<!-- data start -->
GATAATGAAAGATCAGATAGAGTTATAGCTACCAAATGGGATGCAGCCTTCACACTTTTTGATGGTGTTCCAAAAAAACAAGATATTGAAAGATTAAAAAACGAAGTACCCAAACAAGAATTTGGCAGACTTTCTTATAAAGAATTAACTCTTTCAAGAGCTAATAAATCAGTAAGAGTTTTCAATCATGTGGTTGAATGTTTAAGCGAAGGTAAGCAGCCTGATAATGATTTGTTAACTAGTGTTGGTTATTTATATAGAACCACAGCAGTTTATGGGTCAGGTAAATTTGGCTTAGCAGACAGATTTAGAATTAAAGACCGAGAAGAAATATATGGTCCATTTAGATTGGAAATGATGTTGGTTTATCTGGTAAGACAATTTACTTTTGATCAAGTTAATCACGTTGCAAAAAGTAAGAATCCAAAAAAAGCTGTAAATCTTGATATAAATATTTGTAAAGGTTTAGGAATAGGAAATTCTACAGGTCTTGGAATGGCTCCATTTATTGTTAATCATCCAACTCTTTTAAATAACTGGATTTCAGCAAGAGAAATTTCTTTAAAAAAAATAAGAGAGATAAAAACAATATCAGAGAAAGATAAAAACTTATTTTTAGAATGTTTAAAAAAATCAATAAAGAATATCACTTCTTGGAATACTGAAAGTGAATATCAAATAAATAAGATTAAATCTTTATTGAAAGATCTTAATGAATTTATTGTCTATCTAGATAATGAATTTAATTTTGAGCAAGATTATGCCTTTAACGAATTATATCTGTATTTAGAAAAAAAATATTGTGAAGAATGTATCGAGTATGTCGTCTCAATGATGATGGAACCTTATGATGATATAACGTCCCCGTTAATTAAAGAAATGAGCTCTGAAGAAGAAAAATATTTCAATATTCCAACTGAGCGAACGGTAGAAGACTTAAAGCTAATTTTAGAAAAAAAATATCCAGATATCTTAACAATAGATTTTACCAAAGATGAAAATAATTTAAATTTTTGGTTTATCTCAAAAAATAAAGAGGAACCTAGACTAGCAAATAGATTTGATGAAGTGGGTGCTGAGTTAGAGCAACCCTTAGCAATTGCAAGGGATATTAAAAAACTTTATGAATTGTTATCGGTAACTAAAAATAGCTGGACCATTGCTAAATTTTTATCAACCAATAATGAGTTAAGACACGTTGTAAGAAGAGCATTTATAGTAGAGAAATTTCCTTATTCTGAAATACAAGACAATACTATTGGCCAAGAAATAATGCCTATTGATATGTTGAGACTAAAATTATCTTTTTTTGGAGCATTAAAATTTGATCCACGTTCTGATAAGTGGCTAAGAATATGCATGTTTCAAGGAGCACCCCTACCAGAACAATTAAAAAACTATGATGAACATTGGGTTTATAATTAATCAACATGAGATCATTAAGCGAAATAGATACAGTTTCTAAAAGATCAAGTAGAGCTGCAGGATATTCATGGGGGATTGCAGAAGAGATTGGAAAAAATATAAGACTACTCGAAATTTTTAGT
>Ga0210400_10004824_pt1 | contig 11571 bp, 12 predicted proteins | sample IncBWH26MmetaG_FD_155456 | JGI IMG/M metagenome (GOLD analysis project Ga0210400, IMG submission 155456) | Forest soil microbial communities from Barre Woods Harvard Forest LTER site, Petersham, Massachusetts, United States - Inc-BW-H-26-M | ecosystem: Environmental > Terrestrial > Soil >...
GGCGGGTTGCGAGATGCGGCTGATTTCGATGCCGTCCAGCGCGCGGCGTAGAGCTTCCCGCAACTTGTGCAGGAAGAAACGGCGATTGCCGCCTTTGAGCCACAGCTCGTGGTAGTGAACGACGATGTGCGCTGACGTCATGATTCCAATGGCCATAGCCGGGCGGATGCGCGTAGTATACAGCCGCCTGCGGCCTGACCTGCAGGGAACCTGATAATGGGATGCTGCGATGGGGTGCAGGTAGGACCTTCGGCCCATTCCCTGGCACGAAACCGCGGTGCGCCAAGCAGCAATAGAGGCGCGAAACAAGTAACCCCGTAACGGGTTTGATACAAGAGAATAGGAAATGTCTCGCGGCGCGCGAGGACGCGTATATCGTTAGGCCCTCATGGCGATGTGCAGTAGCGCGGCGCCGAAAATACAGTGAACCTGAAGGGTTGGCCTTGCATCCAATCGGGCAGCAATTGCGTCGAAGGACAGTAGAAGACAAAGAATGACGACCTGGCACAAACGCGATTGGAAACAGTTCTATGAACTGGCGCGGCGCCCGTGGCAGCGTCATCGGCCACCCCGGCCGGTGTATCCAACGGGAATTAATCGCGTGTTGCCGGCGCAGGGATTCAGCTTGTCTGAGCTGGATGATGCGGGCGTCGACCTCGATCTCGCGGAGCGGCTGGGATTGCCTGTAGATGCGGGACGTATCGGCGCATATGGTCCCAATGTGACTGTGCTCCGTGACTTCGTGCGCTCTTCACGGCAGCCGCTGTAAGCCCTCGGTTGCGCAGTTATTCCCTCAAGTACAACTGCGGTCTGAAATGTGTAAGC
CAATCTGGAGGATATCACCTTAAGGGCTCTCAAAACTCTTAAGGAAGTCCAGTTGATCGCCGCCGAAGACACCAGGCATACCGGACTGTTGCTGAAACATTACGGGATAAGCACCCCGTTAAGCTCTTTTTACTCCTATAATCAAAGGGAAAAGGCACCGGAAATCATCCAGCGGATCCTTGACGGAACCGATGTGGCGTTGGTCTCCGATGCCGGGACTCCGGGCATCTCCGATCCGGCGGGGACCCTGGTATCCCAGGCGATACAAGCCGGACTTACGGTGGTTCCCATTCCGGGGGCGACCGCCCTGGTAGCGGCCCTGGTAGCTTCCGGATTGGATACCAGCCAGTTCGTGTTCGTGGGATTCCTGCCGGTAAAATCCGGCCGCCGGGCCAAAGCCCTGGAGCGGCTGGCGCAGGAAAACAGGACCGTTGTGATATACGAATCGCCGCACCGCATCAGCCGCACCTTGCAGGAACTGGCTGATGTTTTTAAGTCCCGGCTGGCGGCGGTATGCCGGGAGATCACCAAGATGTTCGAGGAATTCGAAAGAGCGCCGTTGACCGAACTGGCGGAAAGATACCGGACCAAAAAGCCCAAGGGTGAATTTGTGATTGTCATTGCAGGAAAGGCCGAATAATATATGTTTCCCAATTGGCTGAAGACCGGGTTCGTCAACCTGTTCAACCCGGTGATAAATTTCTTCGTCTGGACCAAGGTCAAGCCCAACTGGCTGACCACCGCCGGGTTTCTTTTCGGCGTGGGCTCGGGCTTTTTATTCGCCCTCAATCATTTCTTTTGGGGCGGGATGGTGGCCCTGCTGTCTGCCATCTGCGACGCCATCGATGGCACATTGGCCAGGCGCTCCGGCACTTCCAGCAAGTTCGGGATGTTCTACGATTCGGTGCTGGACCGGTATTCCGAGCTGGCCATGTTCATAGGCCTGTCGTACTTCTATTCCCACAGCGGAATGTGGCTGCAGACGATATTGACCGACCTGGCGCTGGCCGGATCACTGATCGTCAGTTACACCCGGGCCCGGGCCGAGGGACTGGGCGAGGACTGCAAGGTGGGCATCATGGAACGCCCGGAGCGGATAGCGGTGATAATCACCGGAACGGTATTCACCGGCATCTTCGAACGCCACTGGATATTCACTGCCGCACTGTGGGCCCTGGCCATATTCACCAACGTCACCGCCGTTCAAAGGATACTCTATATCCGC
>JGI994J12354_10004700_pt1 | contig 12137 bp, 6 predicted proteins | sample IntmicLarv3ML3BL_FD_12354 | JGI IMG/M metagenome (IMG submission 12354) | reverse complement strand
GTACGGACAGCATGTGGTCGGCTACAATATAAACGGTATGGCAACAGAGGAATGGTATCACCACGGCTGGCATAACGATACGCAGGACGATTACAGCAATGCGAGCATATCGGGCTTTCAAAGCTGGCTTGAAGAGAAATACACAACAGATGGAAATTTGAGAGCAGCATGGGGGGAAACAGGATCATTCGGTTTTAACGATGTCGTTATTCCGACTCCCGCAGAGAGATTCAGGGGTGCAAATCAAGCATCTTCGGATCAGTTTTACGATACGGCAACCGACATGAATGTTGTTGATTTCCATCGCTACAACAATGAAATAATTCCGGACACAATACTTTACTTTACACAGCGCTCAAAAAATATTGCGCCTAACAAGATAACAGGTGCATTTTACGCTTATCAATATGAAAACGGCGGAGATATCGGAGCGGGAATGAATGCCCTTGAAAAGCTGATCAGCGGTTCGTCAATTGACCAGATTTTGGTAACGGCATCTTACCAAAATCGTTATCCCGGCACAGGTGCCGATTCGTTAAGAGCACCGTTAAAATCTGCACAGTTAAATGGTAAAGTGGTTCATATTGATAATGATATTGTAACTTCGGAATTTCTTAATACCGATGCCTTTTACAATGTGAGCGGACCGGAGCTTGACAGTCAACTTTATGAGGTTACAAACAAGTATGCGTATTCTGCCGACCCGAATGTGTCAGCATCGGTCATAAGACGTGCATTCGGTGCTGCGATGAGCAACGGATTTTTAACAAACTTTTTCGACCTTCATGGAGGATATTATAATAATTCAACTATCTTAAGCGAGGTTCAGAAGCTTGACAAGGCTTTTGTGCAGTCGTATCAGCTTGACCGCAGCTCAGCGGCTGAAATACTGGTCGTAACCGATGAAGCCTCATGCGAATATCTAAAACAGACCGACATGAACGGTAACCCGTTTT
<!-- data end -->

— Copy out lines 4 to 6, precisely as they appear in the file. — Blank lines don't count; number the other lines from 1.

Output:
CAATCTGGAGGATATCACCTTAAGGGCTCTCAAAACTCTTAAGGAAGTCCAGTTGATCGCCGCCGAAGACACCAGGCATACCGGACTGTTGCTGAAACATTACGGGATAAGCACCCCGTTAAGCTCTTTTTACTCCTATAATCAAAGGGAAAAGGCACCGGAAATCATCCAGCGGATCCTTGACGGAACCGATGTGGCGTTGGTCTCCGATGCCGGGACTCCGGGCATCTCCGATCCGGCGGGGACCCTGGTATCCCAGGCGATACAAGCCGGACTTACGGTGGTTCCCATTCCGGGGGCGACCGCCCTGGTAGCGGCCCTGGTAGCTTCCGGATTGGATACCAGCCAGTTCGTGTTCGTGGGATTCCTGCCGGTAAAATCCGGCCGCCGGGCCAAAGCCCTGGAGCGGCTGGCGCAGGAAAACAGGACCGTTGTGATATACGAATCGCCGCACCGCATCAGCCGCACCTTGCAGGAACTGGCTGATGTTTTTAAGTCCCGGCTGGCGGCGGTATGCCGGGAGATCACCAAGATGTTCGAGGAATTCGAAAGAGCGCCGTTGACCGAACTGGCGGAAAGATACCGGACCAAAAAGCCCAAGGGTGAATTTGTGATTGTCATTGCAGGAAAGGCCGAATAATATATGTTTCCCAATTGGCTGAAGACCGGGTTCGTCAACCTGTTCAACCCGGTGATAAATTTCTTCGTCTGGACCAAGGTCAAGCCCAACTGGCTGACCACCGCCGGGTTTCTTTTCGGCGTGGGCTCGGGCTTTTTATTCGCCCTCAATCATTTCTTTTGGGGCGGGATGGTGGCCCTGCTGTCTGCCATCTGCGACGCCATCGATGGCACATTGGCCAGGCGCTCCGGCACTTCCAGCAAGTTCGGGATGTTCTACGATTCGGTGCTGGACCGGTATTCCGAGCTGGCCATGTTCATAGGCCTGTCGTACTTCTATTCCCACAGCGGAATGTGGCTGCAGACGATATTGACCGACCTGGCGCTGGCCGGATCACTGATCGTCAGTTACACCCGGGCCCGGGCCGAGGGACTGGGCGAGGACTGCAAGGTGGGCATCATGGAACGCCCGGAGCGGATAGCGGTGATAATCACCGGAACGGTATTCACCGGCATCTTCGAACGCCACTGGATATTCACTGCCGCACTGTGGGCCCTGGCCATATTCACCAACGTCACCGCCGTTCAAAGGATACTCTATATCCGC
>JGI994J12354_10004700_pt1 | contig 12137 bp, 6 predicted proteins | sample IntmicLarv3ML3BL_FD_12354 | JGI IMG/M metagenome (IMG submission 12354) | reverse complement strand
GTACGGACAGCATGTGGTCGGCTACAATATAAACGGTATGGCAACAGAGGAATGGTATCACCACGGCTGGCATAACGATACGCAGGACGATTACAGCAATGCGAGCATATCGGGCTTTCAAAGCTGGCTTGAAGAGAAATACACAACAGATGGAAATTTGAGAGCAGCATGGGGGGAAACAGGATCATTCGGTTTTAACGATGTCGTTATTCCGACTCCCGCAGAGAGATTCAGGGGTGCAAATCAAGCATCTTCGGATCAGTTTTACGATACGGCAACCGACATGAATGTTGTTGATTTCCATCGCTACAACAATGAAATAATTCCGGACACAATACTTTACTTTACACAGCGCTCAAAAAATATTGCGCCTAACAAGATAACAGGTGCATTTTACGCTTATCAATATGAAAACGGCGGAGATATCGGAGCGGGAATGAATGCCCTTGAAAAGCTGATCAGCGGTTCGTCAATTGACCAGATTTTGGTAACGGCATCTTACCAAAATCGTTATCCCGGCACAGGTGCCGATTCGTTAAGAGCACCGTTAAAATCTGCACAGTTAAATGGTAAAGTGGTTCATATTGATAATGATATTGTAACTTCGGAATTTCTTAATACCGATGCCTTTTACAATGTGAGCGGACCGGAGCTTGACAGTCAACTTTATGAGGTTACAAACAAGTATGCGTATTCTGCCGACCCGAATGTGTCAGCATCGGTCATAAGACGTGCATTCGGTGCTGCGATGAGCAACGGATTTTTAACAAACTTTTTCGACCTTCATGGAGGATATTATAATAATTCAACTATCTTAAGCGAGGTTCAGAAGCTTGACAAGGCTTTTGTGCAGTCGTATCAGCTTGACCGCAGCTCAGCGGCTGAAATACTGGTCGTAACCGATGAAGCCTCATGCGAATATCTAAAACAGACCGACATGAACGGTAACCCGTTTT